A heat pump installed in Yellowknife. Photo: Arctic Energy Alliance
“Roll out heat pumps and phase out oil for heating,” the Prime Minister’s office declared on Thursday as the federal government said it was pausing carbon tax for many rural families on their home heating oil.
Whether or not the territory feels the benefit, the federal initiative is clear: get people off heating oil and move them to heat pumps. There’s even a program worth thousands of dollars per family designed to “make the average heat pump free for lower-income households.”
The federal government has said it wants households to use the three-year pause to make the switch.
But before you click that link and merrily acquire a heat pump, if you’re living in the NWT, maybe read the rest of this article first.
Heat pumps have been called “reverse refrigerators.” Your fridge uses a refrigerant to transfer heat outside and keep the food cold, but a heat pump uses a refrigerant to transfer heat inside and keep you warm (or heat your water). They are powered by electricity and are seen as a far cleaner solution, environmentally, than oil or the like.
The Arctic Energy Alliance, which administers territorial and federal rebate programs for energy-efficient solutions in the NWT, has been studying heat pumps for the past year.
So far, said Arctic Energy Alliance boss Mark Heyck, there are two problems: the first is the cold, and the second is the cost of electricity.
“Heat pumps lose efficiency the colder it gets. You reach your sweet spot around -15C or -20C. They’re fairly efficient up to that point. Anything colder and they lose their efficiency,” Heyck told Cabin Radio on Friday.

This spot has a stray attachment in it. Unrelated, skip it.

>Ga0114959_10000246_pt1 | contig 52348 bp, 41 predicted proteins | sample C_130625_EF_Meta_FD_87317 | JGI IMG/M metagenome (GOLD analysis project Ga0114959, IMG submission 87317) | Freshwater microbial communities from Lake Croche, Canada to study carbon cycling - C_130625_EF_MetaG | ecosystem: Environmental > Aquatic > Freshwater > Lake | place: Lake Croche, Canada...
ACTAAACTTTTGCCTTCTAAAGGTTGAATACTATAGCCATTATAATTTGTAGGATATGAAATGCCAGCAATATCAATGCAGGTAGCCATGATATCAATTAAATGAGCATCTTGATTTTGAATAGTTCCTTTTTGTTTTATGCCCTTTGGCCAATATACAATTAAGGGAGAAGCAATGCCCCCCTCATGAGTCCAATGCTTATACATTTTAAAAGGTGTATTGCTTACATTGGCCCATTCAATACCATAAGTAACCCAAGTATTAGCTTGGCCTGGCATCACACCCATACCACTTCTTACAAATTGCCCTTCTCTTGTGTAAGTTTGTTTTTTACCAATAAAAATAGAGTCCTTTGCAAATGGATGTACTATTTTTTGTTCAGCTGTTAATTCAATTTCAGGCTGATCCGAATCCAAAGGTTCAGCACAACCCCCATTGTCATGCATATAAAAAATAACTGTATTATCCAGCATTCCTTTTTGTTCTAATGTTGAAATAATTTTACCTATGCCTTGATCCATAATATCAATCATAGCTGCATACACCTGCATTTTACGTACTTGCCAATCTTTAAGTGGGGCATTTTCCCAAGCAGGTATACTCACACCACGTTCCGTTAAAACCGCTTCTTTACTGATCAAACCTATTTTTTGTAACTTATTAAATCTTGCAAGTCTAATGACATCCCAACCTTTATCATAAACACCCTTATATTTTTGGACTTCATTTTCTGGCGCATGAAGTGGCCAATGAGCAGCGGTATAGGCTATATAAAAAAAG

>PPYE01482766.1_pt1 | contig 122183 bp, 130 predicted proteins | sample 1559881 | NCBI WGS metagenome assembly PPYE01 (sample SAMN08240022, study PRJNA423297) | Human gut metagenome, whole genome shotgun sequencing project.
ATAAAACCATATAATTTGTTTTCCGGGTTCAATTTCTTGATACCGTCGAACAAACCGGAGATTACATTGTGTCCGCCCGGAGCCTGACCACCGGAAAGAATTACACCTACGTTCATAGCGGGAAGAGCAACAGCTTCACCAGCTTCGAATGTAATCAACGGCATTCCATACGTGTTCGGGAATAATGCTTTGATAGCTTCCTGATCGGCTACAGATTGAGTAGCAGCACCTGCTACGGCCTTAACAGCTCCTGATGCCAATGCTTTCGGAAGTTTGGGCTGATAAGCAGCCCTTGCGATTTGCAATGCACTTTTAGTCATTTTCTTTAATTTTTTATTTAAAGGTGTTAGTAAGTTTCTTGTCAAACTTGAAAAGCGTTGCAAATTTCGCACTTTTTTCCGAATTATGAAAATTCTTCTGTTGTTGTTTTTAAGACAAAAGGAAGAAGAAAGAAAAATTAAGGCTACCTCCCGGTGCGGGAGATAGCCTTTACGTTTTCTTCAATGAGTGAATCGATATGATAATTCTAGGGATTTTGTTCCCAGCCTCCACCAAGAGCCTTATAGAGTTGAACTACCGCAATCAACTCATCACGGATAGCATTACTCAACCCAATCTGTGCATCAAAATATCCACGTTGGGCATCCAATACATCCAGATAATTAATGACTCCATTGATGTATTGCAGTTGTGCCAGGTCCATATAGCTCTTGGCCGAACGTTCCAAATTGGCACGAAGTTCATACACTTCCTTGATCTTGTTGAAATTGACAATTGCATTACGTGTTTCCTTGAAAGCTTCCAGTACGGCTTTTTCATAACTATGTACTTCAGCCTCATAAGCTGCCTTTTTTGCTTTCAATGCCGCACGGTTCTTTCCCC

Some models that can operate well down to -35C are in development, but NWT winters outstrip -35C on a regular basis. The technology is expected to continue improving over time, but there is not yet a reliable, proven heat pump that will handle -40C as efficiently as it can handle -10C or -20C.
Meanwhile, the cost of electricity in the NWT is generally around four times the price in the south. If you switch to a heat pump in the North, you’re having to pay far more to run it than a southern counterpart would.
“The cost of providing that heat, or the heat pump, can get pretty high, pretty fast if it’s not operating efficiently,” said Heyck.
Nor is the territory currently producing enough electricity for a mass migration to heat pumps to work.
“If everybody in the Northwest Territories all of a sudden decided to move to heat pumps, we simply wouldn’t have the electrical capacity to serve that,” said Heyck.
“If it does prove to be viable, then it’s something we will need to look at phasing in, working with utilities to make sure that the capacity is there.”
If not heat pumps, then what?
The Arctic Energy Alliance is approaching a year since it first installed some test heat pumps in Yellowknife. By the end of the year, Heyck hopes to have an interim report – but the project will run for one more year, to have two years of data before final conclusions are drawn up. That’ll provide clearer evidence about the current capabilities of heat pumps in the North.
In the meantime, Heyck says residents who heard the federal call to leave heating oil for heat pumps might be better off picking biomass – wood or pellet stoves.
He calls that “the most feasible, realistic, proven alternative for the NWT.”
Rebates for wood and pellet stoves have doubled in the NWT and now pay 50 percent of a stove’s cost, up to $2,000, Heyck said. He characterized wood pellets as much less expensive than oil.
“We’ve been doing it for years up here in the Northwest Territories,” he said.
“Electrification, generally speaking, whether it’s on the heating side or on the transportation side, is going to require additional capacity. Those are bigger questions for the territorial government and utilities to answer. But biomass is a popular, traditional source of heating here that continues to grow in popularity.”